HY-6 (Hongzhaji You-6) Aerial Refueling Tanker
Historically, China has not had a requirement for aerial refueling. The scenarios that confronted the PLAAF - Korea and Taiwan - did not pose such a requirement, and PLANAF green water coastal defense scenarios also did not envision aerial refueling. However, as the South China Sea loomed larger in Chinese thinking acquiring at least a modest aerial refueling capability became an imperative. Work on a tanker version of the Y-8 turboprop transport was initiated in the 1980s, and in 1986 a model of a tanker-configured Y8 was displayed at an aviation trade fair in Beijing. The British company Flight Refuelling Ltd. [FRL] may have been under constract in the 1980s to engineer the conversion, since the aircraft featured refuelling pods similar to the FRL Mk 32 hose drum units (HDUs) fitted to the Vickers VC 10 C.1 K tanker/transport.
The first-generation tanker operated by the PLAAF, the HY-6 was developed by Xian Aircraft Corp in the early 1990s based on the H-6/Tu-16 bomber. Indigenously built Badgers, many retaining the ability to carry missiles, are the sole operational tanker type in PLA service, though imported Il-78 Midas may be introduced. The aircraft, also reported to be designated H-6U, HL-6, HU-6 or HU-6I, carries two wing mounted hose/drogue (funnel-shaped receptacle) pods that resemble the British FRL Mk.32 pod. China reportedly obtained some 1960-70s-era western-made IFR equipment via Israel or Iran.
Badgers are large enough to carry a useful fuel supply, and available cheaply. With nearly 170,000 lb (75,000 kg) MTOW and an internal fuel payload of about 80,000 lb (37,000 kg) with a bomb bay tank [half of which is available for refueling operations], the Badger is a reasonable tanker in the size class of the British Victor K.2. It can refuel two J-8Ds simultaneously and up to six fighters in one sortie, giving them a combat radius of around 1,000km. However, with a total fuel uplift about half that of a KC-135E/R, each Badger can adequately support only two fighters. Only some upgraded version of other fighter airplanes have refueling capabilities. On the J-8D the refueling probe working with Xian HY-6 tankers, extended the combat radius from SOO km (496 miles) to 1,200 km (745 miles) during overwater operations.
Details on the number of H-6 Badgers converted to tankers and technical details on the configurations remain a bit scarce. At least two and as many as three variants have been reported, though details and nomenclature are seriously confused:
- HY-6U or H-6U - HY-6 dedicated PLAAF tanker production airframes with a solid nose, without the fire control system and radar, and the usual chin radome is deleted. [other sources report; fitted with PV-23 fire control system].
- HY-6DU or H-6DU - converted H-6 airframes fielded in the mid-1990s with the PLANAF's 9th Division at Lingshui, Hainan Province, used as dedicated refueling tankers by the Chinese Navy. The navigator's station has a greatly reduced glazing area and deep chin radome, and modified to remove the standard fire control system [some sources report PV-23 fire control system].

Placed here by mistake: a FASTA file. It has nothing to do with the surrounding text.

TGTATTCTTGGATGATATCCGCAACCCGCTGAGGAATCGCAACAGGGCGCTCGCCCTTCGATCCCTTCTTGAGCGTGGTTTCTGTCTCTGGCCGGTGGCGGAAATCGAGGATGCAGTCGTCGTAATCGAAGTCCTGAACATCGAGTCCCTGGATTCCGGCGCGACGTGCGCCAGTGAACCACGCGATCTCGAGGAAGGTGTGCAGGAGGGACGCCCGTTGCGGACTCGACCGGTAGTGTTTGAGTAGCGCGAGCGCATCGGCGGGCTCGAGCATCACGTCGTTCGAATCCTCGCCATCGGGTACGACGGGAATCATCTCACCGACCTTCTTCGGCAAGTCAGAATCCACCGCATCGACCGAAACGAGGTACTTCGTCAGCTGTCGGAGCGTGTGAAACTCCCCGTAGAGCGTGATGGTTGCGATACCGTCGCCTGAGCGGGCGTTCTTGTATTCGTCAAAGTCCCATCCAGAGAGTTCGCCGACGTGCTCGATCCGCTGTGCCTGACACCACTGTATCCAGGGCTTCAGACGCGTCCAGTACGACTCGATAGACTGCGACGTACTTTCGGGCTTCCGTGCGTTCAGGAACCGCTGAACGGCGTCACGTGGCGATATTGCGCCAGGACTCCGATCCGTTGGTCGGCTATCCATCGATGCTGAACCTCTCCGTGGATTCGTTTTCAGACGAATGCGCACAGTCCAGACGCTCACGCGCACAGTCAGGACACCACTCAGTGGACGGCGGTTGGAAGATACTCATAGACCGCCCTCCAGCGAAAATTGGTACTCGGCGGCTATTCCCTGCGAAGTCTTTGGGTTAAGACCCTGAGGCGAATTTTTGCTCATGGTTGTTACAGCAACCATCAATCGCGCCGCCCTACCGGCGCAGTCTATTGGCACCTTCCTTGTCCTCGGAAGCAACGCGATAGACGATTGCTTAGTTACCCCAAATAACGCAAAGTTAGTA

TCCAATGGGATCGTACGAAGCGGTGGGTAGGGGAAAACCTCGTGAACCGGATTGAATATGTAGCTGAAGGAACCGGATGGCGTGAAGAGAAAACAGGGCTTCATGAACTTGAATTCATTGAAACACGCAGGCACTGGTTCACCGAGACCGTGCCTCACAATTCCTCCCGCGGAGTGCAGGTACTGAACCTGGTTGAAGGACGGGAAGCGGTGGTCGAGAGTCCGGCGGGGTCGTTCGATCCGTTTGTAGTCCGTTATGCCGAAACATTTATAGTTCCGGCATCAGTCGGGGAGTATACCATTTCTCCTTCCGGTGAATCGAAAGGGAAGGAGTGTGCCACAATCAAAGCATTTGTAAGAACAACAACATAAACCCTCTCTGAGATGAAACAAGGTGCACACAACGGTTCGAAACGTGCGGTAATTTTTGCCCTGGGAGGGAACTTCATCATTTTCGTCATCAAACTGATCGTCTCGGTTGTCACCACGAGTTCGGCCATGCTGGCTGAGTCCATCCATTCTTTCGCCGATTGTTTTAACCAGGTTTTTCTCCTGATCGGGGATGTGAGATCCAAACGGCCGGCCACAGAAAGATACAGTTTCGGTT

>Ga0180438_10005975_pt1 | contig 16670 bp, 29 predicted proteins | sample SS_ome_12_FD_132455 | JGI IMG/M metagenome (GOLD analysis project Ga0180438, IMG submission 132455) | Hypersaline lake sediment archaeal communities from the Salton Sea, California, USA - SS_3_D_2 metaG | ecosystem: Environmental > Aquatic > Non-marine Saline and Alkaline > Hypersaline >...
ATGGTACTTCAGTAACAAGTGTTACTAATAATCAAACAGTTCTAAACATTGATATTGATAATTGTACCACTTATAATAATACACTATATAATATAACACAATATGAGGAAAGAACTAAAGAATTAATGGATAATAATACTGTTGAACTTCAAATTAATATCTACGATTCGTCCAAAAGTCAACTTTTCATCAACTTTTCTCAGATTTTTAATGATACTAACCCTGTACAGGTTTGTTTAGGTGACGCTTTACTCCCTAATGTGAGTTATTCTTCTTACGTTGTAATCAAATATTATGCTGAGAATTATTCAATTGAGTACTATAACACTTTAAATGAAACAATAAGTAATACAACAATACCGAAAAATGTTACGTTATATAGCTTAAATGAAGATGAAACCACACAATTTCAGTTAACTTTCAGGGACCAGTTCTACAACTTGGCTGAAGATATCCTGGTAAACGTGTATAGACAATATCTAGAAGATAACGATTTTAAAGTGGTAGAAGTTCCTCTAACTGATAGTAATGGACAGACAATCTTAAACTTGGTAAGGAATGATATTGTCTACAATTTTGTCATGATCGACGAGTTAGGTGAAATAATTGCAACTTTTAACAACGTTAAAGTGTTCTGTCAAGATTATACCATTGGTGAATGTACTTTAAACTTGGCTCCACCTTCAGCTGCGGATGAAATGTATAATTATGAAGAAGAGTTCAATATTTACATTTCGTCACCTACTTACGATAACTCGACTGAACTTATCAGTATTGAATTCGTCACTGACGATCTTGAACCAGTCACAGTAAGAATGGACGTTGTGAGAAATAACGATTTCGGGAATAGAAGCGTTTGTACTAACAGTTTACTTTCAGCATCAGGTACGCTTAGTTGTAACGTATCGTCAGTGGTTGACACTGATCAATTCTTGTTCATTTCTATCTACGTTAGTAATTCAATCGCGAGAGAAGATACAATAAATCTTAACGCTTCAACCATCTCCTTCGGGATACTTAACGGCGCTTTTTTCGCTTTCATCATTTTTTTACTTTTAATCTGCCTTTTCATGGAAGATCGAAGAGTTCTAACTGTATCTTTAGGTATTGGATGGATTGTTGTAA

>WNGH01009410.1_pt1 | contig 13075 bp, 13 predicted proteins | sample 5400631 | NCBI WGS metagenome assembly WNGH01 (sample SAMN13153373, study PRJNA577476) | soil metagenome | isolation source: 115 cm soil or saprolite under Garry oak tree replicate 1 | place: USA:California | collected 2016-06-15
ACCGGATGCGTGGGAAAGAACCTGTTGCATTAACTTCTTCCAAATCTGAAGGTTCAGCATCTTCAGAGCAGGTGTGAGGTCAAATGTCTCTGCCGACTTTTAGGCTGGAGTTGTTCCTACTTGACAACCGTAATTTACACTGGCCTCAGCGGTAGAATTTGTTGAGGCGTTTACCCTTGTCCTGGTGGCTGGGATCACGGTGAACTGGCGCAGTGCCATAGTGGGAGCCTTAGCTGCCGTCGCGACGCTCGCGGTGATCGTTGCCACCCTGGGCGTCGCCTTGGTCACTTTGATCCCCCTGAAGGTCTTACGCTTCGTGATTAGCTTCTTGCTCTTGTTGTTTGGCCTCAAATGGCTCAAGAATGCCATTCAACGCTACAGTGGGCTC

- HY-6D - H-6D airframes converted into aerial refueling tankers for use by the Chinese Navy, retaining a glass nose and fire control system allowing anti-ship missiles to be carried. Other sources report solid metal nose assembly; PV-23 fire control system. This "variant" may be an entirely spurious nomenclature jumble, as it is not attested by the authoritative Chinese Aircraft of Yefim Gordon and Dmitriy Komissarov]
The HY-6DU and "HY-6D" appear to be conversions, while the HY-6U are purpose-built production aircraft. The remote control gun barbettes and tail turret are deleted to save weight. The refuelling systems operator's station is in the former tail gunner's station. The aircraft are claimed to have dual INS and dual TACAN beacons.
The first flight took place in 1990, with the first successful aerial refuelling operation coming in 1993. During the National Day military parade held in Beijing on 1st October 1999, a pair of HY-6 tankers escorted by four J-8Ds flew over Tiananmen Square, suggesting that the aircraft was in operational service. The IISS Military Balance 2006 reported ten HY-6 refueling planes in service with the PLAAF. As of 2010 the PLAAF had a regiment of about 10 new-build HY-6 tankers based at Leiyang in the Guangzhou MR, supporting J-8D and J-10 fighters.
As aerial tanker HY-6 is technically outdated and just a intermediate solution. The air-refuellable Su-30MKK could empty an HY-6 tanker dry in one go, except that the HY-6 is not compatible with the IFR probe of the Su-30MKK fighter. This China in 2005 reportedly ordered either 8 or 28 IL-78 air refueling tankers from Russia. Expansion of the tanker force and delivery of Il-78 tankers from Russia would extend the range of the PLAAF's refuelable combat aircraft. However the mix of different tankers and limitations on which aircraft each tanker can support will impose limits on operational flexibility.
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